When Mr A and I had been searching for a new apartment in 2012, we specifically looked for a place with a balcony, because we wanted to be able to sit outside and I also had this romantic idea of trying my luck with a tomato or basil plant.
Fruit and veg you’ve tended to and grown yourself always taste so much better than what you can buy at the supermarket…or the farmers market…or anywhere. There’s nothing better than sitting in the late afternoon sun, picking a tomato straight from the plant and biting into its warm, juicy flesh. This, if nothing else, is luxury. This, if nothing else, is also healthy and sustainable – especially if you water you plants with rain water (something I’m unfortunately not always able to do). This is also something that can be achieve very simply – if you have a window that gets a lot of sunshine, you won’t even need a balcony and will be able to grow your tomatoes, basil, peppers and arugula on the windowsill or a shelf.
We moved to our current apartment in early 2013 and by May we had a pretty well-stocked garden, eventually eating home-grown herbs and vegetables until October. Last year’s yield turned out similarly successful, even though we were away for all of August and my best friend got to harvest – for taking care of our apartment.
While I am still getting excited about each green sprout finding its way through the soil, Mr A got a little confused by the plethora of greens (and pots) on our balcony last year, complaining he couldn’t even sit there enjoying the evening sun without having to move half a ton of “stuff”, let alone setting up the barbecue.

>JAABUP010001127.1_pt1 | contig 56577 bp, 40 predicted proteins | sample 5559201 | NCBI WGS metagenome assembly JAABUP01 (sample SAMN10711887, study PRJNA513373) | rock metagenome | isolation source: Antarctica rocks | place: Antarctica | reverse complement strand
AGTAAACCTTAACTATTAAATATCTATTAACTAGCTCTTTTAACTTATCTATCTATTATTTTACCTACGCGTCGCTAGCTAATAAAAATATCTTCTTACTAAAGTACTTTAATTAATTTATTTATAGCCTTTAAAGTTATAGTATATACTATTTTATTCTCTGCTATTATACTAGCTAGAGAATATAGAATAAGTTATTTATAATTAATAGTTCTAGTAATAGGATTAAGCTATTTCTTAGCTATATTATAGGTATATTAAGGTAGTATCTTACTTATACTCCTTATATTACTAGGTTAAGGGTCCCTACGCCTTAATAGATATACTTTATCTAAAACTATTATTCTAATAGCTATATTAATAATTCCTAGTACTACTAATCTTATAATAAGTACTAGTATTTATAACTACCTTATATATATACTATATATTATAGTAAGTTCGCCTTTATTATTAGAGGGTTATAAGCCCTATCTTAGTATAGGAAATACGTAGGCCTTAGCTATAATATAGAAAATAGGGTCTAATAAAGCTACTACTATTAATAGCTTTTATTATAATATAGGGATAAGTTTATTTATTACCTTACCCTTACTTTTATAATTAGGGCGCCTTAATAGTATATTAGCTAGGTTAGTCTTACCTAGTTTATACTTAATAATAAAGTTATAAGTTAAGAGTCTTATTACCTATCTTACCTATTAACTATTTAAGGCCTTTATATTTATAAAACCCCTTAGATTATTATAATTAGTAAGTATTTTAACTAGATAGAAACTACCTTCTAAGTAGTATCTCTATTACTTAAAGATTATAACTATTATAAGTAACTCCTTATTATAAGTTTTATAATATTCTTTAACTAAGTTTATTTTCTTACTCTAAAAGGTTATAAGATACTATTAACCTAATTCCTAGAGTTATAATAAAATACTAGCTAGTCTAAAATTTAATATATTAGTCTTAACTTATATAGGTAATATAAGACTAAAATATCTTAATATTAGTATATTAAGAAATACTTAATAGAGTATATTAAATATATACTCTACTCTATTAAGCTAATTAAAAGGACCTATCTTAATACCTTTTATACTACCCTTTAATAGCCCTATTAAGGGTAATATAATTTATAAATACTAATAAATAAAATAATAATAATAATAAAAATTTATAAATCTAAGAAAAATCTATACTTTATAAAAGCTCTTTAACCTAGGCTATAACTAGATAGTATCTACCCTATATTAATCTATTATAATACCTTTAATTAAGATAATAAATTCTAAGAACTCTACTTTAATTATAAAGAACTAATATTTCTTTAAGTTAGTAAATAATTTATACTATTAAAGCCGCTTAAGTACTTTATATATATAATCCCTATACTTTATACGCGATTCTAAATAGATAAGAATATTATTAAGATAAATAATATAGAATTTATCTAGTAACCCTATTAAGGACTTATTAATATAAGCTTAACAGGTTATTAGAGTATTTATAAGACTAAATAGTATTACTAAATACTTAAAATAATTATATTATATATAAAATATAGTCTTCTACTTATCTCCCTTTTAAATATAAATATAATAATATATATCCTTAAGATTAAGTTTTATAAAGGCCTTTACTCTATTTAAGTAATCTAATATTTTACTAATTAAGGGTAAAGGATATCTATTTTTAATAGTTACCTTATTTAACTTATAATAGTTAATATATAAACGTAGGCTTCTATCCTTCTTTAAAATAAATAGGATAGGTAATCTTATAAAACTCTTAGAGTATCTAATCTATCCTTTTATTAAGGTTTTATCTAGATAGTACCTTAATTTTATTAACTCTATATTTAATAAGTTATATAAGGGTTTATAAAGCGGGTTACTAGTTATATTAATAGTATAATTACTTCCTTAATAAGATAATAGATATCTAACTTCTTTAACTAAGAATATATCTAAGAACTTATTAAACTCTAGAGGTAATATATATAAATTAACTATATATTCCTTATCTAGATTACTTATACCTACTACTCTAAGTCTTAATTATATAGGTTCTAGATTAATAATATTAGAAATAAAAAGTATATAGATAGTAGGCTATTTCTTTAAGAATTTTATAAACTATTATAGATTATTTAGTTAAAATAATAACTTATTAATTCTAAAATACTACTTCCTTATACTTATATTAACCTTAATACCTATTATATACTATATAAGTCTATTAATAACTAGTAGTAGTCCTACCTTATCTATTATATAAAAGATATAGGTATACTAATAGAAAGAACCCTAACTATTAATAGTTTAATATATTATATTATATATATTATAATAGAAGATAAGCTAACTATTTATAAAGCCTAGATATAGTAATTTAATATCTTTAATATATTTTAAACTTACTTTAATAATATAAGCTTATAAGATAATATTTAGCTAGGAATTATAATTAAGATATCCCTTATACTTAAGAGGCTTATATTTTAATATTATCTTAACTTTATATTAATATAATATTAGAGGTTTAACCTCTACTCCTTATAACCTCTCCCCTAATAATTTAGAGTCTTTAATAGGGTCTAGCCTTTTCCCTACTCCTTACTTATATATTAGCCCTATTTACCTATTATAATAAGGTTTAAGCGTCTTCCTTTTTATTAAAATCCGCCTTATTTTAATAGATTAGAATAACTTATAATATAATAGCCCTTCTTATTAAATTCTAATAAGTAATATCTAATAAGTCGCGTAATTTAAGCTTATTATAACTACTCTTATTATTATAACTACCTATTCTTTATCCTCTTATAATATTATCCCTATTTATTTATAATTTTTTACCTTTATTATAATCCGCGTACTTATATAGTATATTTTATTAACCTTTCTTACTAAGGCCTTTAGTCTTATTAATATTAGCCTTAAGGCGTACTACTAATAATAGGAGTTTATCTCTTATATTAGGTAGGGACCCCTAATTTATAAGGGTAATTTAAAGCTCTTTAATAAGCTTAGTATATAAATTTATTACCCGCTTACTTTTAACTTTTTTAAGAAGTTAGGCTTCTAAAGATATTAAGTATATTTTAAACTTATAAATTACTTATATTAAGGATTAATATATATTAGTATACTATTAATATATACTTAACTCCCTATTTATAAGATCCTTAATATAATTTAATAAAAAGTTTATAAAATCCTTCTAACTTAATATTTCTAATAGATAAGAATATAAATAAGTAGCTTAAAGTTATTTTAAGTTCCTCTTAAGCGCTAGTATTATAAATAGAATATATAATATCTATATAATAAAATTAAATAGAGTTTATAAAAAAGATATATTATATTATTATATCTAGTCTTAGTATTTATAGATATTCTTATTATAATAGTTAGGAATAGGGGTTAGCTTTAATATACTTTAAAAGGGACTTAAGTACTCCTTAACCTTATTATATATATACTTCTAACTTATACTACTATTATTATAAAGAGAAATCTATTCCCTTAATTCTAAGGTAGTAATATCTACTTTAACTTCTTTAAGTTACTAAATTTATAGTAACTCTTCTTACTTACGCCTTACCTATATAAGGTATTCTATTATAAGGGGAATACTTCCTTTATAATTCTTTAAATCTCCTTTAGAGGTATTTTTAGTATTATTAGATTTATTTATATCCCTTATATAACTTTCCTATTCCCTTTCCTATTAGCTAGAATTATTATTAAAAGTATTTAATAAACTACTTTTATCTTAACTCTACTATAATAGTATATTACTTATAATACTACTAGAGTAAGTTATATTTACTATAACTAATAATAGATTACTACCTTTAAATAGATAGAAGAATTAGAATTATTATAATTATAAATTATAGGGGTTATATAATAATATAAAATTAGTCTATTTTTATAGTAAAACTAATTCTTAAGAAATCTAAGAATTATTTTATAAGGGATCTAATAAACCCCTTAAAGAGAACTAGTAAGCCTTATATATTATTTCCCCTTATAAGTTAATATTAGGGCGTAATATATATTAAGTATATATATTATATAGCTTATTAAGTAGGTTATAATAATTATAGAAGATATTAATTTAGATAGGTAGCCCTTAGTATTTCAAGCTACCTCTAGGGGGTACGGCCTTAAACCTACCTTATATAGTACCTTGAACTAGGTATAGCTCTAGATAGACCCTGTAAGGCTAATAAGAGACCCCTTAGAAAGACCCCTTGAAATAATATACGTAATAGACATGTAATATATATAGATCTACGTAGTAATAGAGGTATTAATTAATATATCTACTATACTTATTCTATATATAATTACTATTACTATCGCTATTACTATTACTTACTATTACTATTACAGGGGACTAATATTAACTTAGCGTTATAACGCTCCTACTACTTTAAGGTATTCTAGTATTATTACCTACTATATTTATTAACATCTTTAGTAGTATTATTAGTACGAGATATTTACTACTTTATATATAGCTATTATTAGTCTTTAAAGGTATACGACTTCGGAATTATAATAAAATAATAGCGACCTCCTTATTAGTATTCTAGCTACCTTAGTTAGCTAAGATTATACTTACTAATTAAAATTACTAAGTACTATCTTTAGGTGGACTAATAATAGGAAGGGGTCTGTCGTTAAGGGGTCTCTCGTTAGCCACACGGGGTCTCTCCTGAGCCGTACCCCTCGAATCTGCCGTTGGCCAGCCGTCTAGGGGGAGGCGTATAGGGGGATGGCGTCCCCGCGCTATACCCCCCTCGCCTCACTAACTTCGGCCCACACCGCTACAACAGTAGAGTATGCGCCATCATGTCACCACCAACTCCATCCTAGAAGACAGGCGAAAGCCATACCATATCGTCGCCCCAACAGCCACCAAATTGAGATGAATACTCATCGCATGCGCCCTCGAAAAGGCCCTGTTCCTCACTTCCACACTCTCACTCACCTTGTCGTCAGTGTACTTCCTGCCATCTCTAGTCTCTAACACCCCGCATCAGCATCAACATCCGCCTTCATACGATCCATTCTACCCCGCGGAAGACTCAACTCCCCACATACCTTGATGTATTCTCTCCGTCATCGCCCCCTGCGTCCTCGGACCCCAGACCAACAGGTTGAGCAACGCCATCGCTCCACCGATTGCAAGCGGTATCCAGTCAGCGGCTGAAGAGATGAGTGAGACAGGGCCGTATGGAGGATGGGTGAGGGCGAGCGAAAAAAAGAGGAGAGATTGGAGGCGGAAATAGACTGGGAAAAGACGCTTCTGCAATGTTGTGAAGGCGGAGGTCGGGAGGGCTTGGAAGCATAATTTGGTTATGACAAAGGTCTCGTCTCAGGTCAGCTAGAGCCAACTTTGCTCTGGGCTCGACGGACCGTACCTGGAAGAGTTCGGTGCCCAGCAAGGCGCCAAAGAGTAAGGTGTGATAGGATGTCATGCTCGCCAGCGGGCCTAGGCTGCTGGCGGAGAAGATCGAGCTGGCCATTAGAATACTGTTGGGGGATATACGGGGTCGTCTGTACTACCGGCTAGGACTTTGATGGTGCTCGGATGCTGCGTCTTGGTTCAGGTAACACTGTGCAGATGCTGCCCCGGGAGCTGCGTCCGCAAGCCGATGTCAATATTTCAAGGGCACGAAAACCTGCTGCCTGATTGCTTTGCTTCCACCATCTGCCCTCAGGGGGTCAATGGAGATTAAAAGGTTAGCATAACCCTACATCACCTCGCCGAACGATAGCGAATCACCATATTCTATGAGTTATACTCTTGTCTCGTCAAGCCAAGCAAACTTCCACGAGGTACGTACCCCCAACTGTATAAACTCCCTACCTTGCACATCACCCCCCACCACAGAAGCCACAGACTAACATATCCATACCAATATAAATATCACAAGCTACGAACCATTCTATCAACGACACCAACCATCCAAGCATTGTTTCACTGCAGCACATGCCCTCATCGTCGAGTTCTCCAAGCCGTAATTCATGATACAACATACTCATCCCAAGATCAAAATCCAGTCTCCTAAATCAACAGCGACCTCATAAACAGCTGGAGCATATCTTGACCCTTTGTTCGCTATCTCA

His complaints may not have been completely unjustified.
Therefore, I’m leaning towards a more efficient approach this year – with hopefully similar results.
I am still planning on growing a variety of tomatoes and herbs on our balcony garden, along with chilies, capsicum and maybe an eggplant for good measure, only do I want to reduce the number of containers and find spots for them where they won’t be in anyone’s (read: Mr A’s) way.
Yesterday I started sowing out the first seeds of heirloom tomatoes, capsicum, chili and herbs (basil, Thai basil and parsley). Over the next couple of weekends I will continuously move the little seedlings to (individual) pots and as soon as it gets warm enough I’ll start putting them outside for the warmer hours of the day. By May I will have moved them out permanently – along with what has been spending winter inside: our raspberry and black currant bushes (which will be moved to a bigger – joint – container), strawberries, three terracotta windowboxes with herbs (those are living on windowsills in the stairway right now) and my avocado, fig and plumeria trees.
In April, just like every year, I am also going to shop at Raritätenbörse (Rare Plant Fair), which takes place over the course of a weekend at the Botanical Gardens of the University of Vienna. And just like every year I will rock up with a list of things I want to buy – and leave with a lot more (always fearing I will kill some of the plants, therefore feeling the need to buy a few more “just in case”).
In past years, I’ve almost exclusively shopped at the stall of Arche Noah, a foundation promoting agro-biodiversity by cultivating heirloom varieties of fruit and vegetables to ensure their survival. Apparently, “The ARCHE NOAH Seed Bank is one of Europe’s biggest private collections of cultural plants, maintaining over 6.000 accessions of rare vegetables and grains – many of them are not to be found in any other places any more.” How great is that?
Their plants are usually rare and always organic and you can buy them either online, on fairs or at their garden near Langenlois, some 80km from Vienna, where Arche Noah also offers guided tours as well as deep, insightful information. They really know their shit.
Needless to say, their stall at the Rare Plant Fair is always crowded and I always make sure to visit on Friday, the day the fair opens, so as not to miss out on something I have decided I “need”.
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